New York’s a city with no shortage of mixology bars, cocktail bars, or so-called speakeasies (shudder). I previously said that Little Branch is the best bar I’ve ever been to, but Pouring Ribbons, a new joint in Alphabet City not even open yet for two weeks, has stepped up to offer worthy competition. While sipping a brilliantly mixed original drink, my friendly bartender mentioned it was only their eighth night open. It’s clear that they’re off to a running start.
“Scotchy scotch scotch”, so quoth the anchorman. So serveth Whisky Café in the Mile End of Montreal. Over 150 single malts – staggering. Also quite a lot of other aged brown booze (cognac, rum, port, etc), as well as a separate cigar room with numerous classics from Cohiba, Romeo y Julieta, and others (Havana of course). They offer tasting flights of whiskies, arranged by distiller or region, as well as whisky and cigar pairings.
The main bar is reminiscent of a classic, elegant French café, the cigar room more a clubby, plush den. Both very nice (though definitely stay in the main area if you don’t smoke, as the air in the latter area is quite thick).
All in all a very distinctive place, the only such of its kind in Montréal, it seems, and truly a world class whisky selection. As it happens, it won the Canadian Whisky Bar of the Year award in 2008Try the Lagavullin 16, it’s peated perfection. Here’s just the single malt menu:
Sir Winston Churchill, in all his whisky-guzzling, cigar chugging Hard Ballerness, would approve.
Bonus: across the street is the Royal Phoenix Bar, which is to be entered at your discretion, but by all means stand on the street corner and watch the parade of alternative young Montreal life stream forth from it – black, white, straight, gay, girls, guys, and almost everybody dressed and decorated off the wall and mashed up. Pure entertainment!
5800 Boulevard St. Laurent
I’ve said Georgia is the place for wine. The oldest evidence for wine-making has been found in Georgia, dating back to 8000 years ago, and wine has been in steady production there since then. Even their indigenous word for wine, ghvino, is thought to have influenced Indo-European languages – vinum (Latin), oinos (Greek), and, of course, vino (Spanish, Italian, Russian, etc). As of 6000 years ago, the people now called Georgians essentially created the method of winemaking that remains in use today. For those Georgians who make wine at home, they follow roughly the same procedure. Almost all commercial wine, however, has begun to be made using Western European methods, in an effort to appeal to a global palate. Appealing they are, some even excellent. Pheasant’s Tears has stuck to the ways of their distant ancestors, and their wines are nothing short of amazing.
Want all the outdoorsy fun of a rooftop but feeling lazy and want a seat? Then you want a beer garden. DC doesn’t have many, but the ones it has are all pretty good, summarized here by Serious Eats. My favorites are the Standard and Biergarten Haus. Standard has awesome barbecue, Mexican grilled corn, and freshly fried doughnuts in addition to a small but good selection of beer, but be warned: it’s crazy popular and thus very crowded. Go around happy hour to beat the crowds. Biergarten Haus is a more properly German kind of place and one of the best bars in the semi-hoody and often dubious (despite what the hipsters may say) H St NE – spacious, quite large list of German beers on tap, lots of German food on offer. No food after 11pm though, so bear that in mind.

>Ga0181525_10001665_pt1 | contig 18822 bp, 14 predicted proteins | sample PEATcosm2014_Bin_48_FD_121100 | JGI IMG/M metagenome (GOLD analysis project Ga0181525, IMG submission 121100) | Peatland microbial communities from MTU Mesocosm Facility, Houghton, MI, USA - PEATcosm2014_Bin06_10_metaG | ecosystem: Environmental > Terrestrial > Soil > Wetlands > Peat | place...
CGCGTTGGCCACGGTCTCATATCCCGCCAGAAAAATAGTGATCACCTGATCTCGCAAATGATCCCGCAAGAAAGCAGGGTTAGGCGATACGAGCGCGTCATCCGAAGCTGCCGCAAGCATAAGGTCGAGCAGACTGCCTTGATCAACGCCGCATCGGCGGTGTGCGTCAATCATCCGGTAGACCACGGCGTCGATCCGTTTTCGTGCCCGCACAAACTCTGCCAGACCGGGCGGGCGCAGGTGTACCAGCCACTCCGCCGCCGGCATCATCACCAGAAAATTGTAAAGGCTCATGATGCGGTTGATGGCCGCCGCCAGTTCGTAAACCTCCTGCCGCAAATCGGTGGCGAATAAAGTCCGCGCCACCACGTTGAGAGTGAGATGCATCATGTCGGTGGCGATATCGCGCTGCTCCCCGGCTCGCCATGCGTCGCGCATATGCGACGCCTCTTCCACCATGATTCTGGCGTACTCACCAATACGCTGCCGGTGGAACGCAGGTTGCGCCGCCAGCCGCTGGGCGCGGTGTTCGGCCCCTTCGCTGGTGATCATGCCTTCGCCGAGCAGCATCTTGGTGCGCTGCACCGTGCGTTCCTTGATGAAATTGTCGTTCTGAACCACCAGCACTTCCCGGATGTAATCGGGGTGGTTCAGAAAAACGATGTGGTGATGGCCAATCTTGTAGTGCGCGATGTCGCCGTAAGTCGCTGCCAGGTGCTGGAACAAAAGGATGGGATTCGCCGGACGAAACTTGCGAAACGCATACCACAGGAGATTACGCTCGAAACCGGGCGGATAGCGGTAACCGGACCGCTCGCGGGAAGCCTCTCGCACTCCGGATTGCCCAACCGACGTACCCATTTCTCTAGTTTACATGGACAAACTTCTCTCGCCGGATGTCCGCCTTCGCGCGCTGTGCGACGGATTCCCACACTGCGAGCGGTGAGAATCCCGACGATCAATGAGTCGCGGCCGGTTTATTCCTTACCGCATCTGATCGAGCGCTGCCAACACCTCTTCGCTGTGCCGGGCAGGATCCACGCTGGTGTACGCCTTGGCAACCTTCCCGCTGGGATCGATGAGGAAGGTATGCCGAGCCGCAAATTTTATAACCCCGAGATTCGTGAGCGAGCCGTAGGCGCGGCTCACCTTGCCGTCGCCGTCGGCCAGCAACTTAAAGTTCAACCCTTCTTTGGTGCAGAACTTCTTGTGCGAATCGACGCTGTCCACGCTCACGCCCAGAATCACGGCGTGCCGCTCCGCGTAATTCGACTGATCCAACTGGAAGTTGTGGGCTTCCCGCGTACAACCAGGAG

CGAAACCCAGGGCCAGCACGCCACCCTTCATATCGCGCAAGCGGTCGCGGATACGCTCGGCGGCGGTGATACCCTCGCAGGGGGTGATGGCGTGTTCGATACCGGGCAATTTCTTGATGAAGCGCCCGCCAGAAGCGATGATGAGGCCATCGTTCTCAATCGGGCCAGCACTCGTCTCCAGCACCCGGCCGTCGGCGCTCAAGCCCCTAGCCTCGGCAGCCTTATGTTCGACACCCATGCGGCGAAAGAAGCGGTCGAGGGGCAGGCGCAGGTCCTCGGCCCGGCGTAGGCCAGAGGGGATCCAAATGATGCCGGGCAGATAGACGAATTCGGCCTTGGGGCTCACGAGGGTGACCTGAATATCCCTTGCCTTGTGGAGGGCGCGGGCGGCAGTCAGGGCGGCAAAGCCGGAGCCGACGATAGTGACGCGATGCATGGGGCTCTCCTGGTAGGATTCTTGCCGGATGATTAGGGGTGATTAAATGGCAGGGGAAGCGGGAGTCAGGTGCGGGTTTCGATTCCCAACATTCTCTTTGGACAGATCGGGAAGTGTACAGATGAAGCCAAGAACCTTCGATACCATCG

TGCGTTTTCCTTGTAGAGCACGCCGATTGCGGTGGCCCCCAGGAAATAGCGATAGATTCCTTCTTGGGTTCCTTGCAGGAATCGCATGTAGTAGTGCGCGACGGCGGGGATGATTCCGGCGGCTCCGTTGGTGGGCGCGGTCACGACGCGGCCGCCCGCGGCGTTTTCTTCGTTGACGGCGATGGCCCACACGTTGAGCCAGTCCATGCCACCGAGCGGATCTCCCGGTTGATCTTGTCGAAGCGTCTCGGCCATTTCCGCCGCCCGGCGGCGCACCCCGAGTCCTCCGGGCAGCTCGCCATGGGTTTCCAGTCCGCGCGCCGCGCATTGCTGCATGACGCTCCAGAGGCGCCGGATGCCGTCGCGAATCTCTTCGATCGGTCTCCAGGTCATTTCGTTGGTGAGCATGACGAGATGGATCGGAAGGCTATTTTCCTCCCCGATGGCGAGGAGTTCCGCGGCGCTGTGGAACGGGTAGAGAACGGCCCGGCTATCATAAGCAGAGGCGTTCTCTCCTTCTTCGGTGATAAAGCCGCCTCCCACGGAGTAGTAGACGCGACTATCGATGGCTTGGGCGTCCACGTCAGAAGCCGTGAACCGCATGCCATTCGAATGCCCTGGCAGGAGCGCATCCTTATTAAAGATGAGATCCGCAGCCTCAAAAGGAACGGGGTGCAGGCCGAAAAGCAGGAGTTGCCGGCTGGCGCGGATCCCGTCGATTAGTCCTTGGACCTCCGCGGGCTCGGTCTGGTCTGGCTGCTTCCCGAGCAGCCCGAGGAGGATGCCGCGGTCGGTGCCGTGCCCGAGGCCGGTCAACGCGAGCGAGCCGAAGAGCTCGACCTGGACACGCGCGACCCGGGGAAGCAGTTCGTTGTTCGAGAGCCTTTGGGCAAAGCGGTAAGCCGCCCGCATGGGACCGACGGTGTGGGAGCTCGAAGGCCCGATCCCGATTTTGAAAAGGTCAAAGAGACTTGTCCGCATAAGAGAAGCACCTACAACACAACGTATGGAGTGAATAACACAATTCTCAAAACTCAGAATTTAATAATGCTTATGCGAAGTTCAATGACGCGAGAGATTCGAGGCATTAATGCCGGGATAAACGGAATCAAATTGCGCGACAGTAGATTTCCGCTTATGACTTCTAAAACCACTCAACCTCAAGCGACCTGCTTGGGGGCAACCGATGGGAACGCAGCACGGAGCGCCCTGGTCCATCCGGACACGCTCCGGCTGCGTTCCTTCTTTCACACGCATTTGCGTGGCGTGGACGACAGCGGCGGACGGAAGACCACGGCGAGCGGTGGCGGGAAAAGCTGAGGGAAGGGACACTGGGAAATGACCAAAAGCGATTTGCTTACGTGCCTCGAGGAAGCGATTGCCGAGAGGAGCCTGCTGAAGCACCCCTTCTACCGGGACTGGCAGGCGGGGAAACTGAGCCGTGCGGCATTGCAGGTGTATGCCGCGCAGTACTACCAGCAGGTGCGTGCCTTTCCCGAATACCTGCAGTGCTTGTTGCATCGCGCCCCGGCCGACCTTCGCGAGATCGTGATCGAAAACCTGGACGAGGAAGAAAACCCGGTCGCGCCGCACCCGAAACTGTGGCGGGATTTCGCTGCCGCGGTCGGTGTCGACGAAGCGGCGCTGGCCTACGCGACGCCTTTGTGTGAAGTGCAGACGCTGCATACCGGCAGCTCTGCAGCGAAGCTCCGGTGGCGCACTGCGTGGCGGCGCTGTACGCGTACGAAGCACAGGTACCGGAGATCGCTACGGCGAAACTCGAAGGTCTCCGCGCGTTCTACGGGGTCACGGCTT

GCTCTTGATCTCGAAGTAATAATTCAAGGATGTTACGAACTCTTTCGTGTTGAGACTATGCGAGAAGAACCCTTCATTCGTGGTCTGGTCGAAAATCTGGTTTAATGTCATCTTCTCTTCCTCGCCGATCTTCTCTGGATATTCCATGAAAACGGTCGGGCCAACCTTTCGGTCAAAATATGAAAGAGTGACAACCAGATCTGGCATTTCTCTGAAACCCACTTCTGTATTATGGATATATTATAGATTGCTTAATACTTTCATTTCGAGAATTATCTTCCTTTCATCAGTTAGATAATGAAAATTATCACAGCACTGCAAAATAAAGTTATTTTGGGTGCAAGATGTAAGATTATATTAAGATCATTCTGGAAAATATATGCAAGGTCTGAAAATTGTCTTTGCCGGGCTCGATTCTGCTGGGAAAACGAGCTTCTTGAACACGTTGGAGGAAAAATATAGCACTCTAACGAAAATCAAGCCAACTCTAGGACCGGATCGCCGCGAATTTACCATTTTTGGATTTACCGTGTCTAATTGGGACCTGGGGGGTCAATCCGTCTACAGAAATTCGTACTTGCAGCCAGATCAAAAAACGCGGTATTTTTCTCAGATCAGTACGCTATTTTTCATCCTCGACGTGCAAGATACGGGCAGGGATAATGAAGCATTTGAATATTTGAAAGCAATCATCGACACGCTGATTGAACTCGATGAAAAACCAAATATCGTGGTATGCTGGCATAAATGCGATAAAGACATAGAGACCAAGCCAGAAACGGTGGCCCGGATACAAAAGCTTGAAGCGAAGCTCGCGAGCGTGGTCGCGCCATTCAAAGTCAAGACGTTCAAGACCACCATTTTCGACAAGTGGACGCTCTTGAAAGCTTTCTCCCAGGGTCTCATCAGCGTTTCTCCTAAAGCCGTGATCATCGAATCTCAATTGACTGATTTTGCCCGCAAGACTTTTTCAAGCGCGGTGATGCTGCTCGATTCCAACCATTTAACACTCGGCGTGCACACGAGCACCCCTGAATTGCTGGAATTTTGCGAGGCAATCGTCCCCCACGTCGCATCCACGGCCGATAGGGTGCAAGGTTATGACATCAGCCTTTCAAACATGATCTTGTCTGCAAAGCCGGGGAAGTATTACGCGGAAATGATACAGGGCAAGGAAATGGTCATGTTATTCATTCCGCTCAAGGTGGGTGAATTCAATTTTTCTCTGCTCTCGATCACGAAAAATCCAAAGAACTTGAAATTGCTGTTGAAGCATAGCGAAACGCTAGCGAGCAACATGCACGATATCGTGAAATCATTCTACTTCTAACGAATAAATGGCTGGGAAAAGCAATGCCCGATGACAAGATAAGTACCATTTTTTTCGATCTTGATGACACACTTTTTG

(A continuation from yesterday’s post on the mojito)
If the mojito is liquid air conditioning on a hot day, the daiquiri is like drinking boozy liquid nitrogen, a short, sharp, shock of ultimate cold to the mojito’s enveloping effervescent coolness. Additionally, the daiquiri is a more elegant, refined drink, whereas the mojito is a bit more rustic and working class, but they’re connected regardless. Both were invented in Cuba, and both were perfected at bars that Ernest “And a Bottle of Rum” Hemingway, who drank lots of both, frequented. Before we begin, let me tell you what a daiquiri is NOT:
If you’ve been anywhere near the east coast of the US in the last few days, you know it’s hot. Viciously hot. July hot. Fucking hot. In such dire conditions, nothing calms, soothes, and cools the soul better than a mojito – the tartness of the lime, the mintiness…of the mint, the light spritz of the soda, and of course, the lovely kick of rum allowing you to sink into a chair and forget all about the muggy misery outside. The history, etc, of the drink has been beaten to death online, so I’ll spare you. Suffice it to say this wartime imbibement shot back to popularity in the last several years, and if you’re reading this blog, you’ve for sure heard of it. A few more thoughts on this classic, and how to make the best one after the jump.
I make no pretensions of being a wine critic, as I find that profession mostly full of hyperbole and bullshit, and I won’t go into “bits of jam and twig with sniffles of cherry ice cream and hints of fairy breath” here. I do know a damn good wine when I drink one though, and we have a winner here: Château Haut Blaignan 2010, from Bordeaux’s elite Médoc region, home to some of France’s most superb wines. For $7, Haut Blaignan is making a bloody good effort. Yes, $7, if you can find at your local Trader Joe’s. It normally retails for about $16, and I’d put it on par with $30 bottles I’ve had. It’s really that good. Seriously, buy a case if TJ’s has one, or just get a few bottles to enjoy at home by the fireplace or to take to a small gathering and wow the hell out of everyone with your awesome erudition in oenology. Cheers!